A Risk Based Approach to Improving Management of Chronic Kidney Disease - 2011

Summary Highlights

Summary: Chronic kidney disease (CKD), though common, is often unrecognized by primary care physicians. While better health outcomes can often be obtained with better disease identification and management, there has been limited review of the outcomes of comprehensive disease management of CKD and no studies of the impact of patient education on this condition. A research team at Harvard Vanguard Medical Associates, an integrated delivery system in Massachusetts, is conducting a randomized controlled study on the care of patients with stage 3 CKD in the primary care setting. The study implements a disease management program at 14 health centers with improved clinical decision support for physicians and self-management support for patients.

During the first phase of this project in 2010, one health center was selected to pilot test the clinical decision and patient support materials. The randomized controlled trial is being conducted over 18 months and will include approximately 170 providers. The physicians in the intervention group will receive patient-specific alerts at the time of office visits, while the control group physicians will not.

The impact of combining electronic alerts, a disease registry, and a patient-education program on adherence to best treatment practices will be measured by several indicators, including problem lists and encounter codes. Assessment of the appropriate documented problem list and encounter codes will be used to measure primary care physician awareness of CKD. Providers will also be queried on how the use of the intervention tools affected their attitude about CKD management and the use of electronic reminder systems. Data for the study will be taken for patients with CKD from the electronic records in Harvard Vanguard's 2007 EpicCare electronic health record (EHR). The data will provide information on best practices in the treatment of CKD in the primary care setting through the use of EHRs, advanced decision support, and patient outreach and education.

Specific Aims:

  • Use computerized clinical information systems to identify baseline predictors of appropriate evaluation and treatment of stages 3 and 4 chronic kidney disease, including patient characteristics and nephrology involvement. (Achieved)
  • Assess whether quality of care for stage 3 chronic kidney disease can be substantially improved over 18 months by: 1) point-of-care electronic alerts to primary care physicians recommending risk-appropriate care; and 2) quarterly mailings to patients providing self-management support materials, including tailored recommendations based on personalized data from an electronic disease registry. (Ongoing)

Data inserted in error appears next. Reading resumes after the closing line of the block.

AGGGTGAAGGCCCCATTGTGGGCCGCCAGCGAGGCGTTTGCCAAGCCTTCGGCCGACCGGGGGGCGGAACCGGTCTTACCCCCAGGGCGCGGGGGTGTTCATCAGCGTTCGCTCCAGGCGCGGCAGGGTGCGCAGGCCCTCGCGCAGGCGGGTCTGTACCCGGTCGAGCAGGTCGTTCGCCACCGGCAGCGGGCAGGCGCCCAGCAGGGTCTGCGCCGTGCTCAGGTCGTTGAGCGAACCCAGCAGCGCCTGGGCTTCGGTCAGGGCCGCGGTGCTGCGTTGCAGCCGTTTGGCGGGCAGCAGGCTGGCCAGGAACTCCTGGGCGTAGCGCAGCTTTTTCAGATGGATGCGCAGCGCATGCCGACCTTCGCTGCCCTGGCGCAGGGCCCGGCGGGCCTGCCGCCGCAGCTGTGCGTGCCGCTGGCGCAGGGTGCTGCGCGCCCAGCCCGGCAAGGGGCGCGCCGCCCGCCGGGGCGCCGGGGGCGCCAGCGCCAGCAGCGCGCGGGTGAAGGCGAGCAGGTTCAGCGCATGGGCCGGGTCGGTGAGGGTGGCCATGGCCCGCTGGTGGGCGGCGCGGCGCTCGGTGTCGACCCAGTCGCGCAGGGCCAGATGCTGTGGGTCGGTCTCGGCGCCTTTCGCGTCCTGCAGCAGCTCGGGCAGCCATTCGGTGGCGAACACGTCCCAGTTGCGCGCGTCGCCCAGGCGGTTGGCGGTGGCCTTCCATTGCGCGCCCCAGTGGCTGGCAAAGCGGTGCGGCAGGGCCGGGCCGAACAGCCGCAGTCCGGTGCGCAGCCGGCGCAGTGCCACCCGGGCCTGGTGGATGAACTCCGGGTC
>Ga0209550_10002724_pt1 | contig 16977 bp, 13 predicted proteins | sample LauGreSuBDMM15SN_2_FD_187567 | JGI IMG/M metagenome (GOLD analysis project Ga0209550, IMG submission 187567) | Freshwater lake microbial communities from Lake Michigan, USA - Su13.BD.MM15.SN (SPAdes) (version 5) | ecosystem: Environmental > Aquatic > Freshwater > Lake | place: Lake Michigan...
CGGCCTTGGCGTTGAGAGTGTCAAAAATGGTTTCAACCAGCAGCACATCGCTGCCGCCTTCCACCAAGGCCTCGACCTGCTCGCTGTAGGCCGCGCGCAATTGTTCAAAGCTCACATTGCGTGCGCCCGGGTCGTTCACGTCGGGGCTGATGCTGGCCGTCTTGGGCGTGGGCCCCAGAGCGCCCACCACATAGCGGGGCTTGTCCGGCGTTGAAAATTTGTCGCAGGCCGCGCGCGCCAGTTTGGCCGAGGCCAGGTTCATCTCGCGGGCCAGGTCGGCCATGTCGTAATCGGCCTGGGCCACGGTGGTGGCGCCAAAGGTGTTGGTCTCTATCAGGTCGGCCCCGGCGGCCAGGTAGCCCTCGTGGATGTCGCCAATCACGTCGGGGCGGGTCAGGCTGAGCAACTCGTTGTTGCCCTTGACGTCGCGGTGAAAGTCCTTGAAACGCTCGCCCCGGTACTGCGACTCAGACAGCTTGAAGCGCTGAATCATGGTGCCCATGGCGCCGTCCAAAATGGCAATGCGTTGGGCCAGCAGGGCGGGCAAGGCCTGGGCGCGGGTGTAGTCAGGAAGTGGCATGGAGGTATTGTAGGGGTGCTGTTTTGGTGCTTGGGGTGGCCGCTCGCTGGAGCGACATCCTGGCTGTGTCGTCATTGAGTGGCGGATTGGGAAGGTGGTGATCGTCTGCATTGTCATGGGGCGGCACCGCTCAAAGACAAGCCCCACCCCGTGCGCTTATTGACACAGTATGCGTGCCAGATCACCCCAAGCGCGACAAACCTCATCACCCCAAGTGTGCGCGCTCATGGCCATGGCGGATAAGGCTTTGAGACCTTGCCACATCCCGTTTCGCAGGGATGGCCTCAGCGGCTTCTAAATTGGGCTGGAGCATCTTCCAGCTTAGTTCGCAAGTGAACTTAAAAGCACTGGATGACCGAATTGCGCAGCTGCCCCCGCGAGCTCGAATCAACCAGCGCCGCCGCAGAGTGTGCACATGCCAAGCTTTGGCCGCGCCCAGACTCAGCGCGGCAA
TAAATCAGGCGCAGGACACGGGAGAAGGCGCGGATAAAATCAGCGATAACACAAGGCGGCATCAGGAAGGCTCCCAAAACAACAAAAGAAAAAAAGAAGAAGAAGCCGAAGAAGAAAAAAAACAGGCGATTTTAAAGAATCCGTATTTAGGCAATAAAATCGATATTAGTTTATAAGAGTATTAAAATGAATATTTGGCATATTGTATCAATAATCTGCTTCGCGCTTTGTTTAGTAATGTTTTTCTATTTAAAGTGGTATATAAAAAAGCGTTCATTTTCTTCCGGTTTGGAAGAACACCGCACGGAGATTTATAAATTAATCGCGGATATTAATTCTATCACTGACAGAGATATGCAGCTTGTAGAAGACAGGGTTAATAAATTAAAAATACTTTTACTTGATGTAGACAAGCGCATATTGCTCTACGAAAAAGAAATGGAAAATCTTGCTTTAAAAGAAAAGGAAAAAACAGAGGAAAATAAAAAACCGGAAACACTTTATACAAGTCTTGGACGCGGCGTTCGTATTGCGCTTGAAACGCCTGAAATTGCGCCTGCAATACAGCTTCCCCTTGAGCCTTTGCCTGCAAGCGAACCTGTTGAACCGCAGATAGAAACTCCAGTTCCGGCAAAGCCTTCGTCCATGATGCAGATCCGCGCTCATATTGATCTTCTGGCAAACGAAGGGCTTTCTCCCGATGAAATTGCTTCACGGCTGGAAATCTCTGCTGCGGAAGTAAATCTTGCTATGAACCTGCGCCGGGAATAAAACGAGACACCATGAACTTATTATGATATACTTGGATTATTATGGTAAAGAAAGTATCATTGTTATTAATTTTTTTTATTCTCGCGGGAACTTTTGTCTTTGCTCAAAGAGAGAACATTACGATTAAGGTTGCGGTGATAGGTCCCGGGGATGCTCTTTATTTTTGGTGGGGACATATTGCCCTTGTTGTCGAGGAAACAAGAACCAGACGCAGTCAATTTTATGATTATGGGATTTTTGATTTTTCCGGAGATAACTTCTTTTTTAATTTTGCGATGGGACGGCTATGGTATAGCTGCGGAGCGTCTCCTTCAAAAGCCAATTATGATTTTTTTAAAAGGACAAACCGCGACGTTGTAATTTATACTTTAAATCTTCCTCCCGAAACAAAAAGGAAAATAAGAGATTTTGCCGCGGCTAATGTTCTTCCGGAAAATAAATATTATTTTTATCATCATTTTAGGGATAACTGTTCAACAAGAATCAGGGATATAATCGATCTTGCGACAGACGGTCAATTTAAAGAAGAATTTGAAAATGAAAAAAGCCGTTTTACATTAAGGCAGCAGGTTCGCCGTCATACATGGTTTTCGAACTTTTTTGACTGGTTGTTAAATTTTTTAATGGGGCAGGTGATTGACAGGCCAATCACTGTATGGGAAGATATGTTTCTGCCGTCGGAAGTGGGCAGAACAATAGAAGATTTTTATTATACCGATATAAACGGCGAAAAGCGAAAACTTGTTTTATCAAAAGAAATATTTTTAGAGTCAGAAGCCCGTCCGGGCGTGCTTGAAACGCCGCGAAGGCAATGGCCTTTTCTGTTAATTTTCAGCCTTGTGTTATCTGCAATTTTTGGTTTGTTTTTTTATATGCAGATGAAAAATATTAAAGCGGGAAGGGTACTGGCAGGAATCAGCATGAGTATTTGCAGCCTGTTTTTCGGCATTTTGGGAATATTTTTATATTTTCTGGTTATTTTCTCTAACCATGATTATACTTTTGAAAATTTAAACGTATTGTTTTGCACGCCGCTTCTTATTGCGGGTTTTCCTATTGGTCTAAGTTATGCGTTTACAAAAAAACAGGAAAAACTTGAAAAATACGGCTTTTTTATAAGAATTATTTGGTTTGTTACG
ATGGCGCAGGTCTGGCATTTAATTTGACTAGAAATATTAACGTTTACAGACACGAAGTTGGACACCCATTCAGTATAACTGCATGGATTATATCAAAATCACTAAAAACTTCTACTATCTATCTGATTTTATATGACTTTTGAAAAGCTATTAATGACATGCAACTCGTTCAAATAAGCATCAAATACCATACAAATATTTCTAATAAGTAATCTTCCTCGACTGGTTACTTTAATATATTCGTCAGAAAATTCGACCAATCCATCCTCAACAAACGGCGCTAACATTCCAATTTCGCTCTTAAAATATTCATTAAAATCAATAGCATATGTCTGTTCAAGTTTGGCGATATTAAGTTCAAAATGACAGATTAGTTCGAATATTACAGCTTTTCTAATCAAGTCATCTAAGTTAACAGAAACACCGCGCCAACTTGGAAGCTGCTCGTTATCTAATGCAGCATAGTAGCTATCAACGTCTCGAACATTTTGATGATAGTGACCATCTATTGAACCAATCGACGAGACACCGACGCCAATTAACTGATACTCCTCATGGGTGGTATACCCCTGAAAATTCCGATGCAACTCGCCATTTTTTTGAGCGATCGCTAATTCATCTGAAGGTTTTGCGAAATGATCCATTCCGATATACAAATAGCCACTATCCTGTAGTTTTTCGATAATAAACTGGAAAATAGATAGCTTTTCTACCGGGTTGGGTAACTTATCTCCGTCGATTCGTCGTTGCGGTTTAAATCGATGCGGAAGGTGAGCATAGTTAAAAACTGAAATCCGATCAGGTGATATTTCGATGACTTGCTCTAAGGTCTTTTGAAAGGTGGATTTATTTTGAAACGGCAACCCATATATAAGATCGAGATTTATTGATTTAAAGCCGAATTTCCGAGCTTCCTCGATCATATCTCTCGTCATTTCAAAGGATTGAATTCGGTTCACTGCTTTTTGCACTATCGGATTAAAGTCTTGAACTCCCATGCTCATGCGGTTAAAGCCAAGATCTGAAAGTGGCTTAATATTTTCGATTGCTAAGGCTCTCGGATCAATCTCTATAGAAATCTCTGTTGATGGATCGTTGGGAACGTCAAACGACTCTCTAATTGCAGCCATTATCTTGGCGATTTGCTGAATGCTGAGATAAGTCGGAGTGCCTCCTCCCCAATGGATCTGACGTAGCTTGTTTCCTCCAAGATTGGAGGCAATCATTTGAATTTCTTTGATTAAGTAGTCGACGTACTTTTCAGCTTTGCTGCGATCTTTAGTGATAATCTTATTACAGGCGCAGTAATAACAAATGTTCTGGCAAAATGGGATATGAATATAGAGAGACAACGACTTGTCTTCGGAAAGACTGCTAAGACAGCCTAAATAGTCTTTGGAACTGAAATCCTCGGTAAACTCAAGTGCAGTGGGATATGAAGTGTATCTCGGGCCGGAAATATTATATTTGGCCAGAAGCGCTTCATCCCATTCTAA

• Assess the relationship between utilization of the intervention components and primary care physician attitudes towards both chronic kidney disease management and electronic reminder systems. (Upcoming)

2011 Activities: The 18-month randomized trial started in spring 2011. The intervention included physician alerts recommending risk-appropriate care and the mailing of patient support materials for those with CKD. In April and each following month, two clinical practice sites were initiated into the trial until all 14 sites were included. The phased initiation of sites addressed the potentially overwhelming number of nephrology referrals generated by the clinical decision support component of the intervention. During the pilot, the clinical decision support generated an increased number of nephrology referrals and the research team worked with nephrology department to ensure there was adequate capacity. A patient survey was completed and initiated with the start of the randomized trial to assess the quality of mailed patient self-support tools for chronic kidney disease and the quality of provider counseling on disease management. As last self-reported in the AHRQ Research Reporting System, project progress is mostly on track. The project budget funds to date are somewhat underspent due to delayed timing of patient mailings.

Preliminary Impact and Findings: In the first phase of research, the project team analyzed the predictors of quality of CKD care. The analysis found that among 11,760 patients treated by 166 primary care providers (PCPs) across 15 clinics, 66 percent had hypertension and 29 percent had diabetes. PCP awareness of CKD was low, at 24 percent, and only 10 percent of patients were co-managed with nephrologists. Most patients were not receiving appropriate CKD care, and both PCP awareness and nephrology co-management were consistently associated with improved effectiveness and drug safety.

The completed pilot intervention provided several insights into implementing the larger scale intervention. These included: 1) the volume of nephrology referrals generated through electronic alerts; 2) the patient reactions to educational mailing materials; and 3) the provider reactions to the electronic alerts.

Target Population: Chronic Care*, Kidney Disease

Strategic Goal: Develop and disseminate health IT evidence and evidence-based tools to improve health care decisionmaking through the use of integrated data and knowledge management.

Business Goal: Knowledge Creation

* This target population is one of AHRQ's priority populations.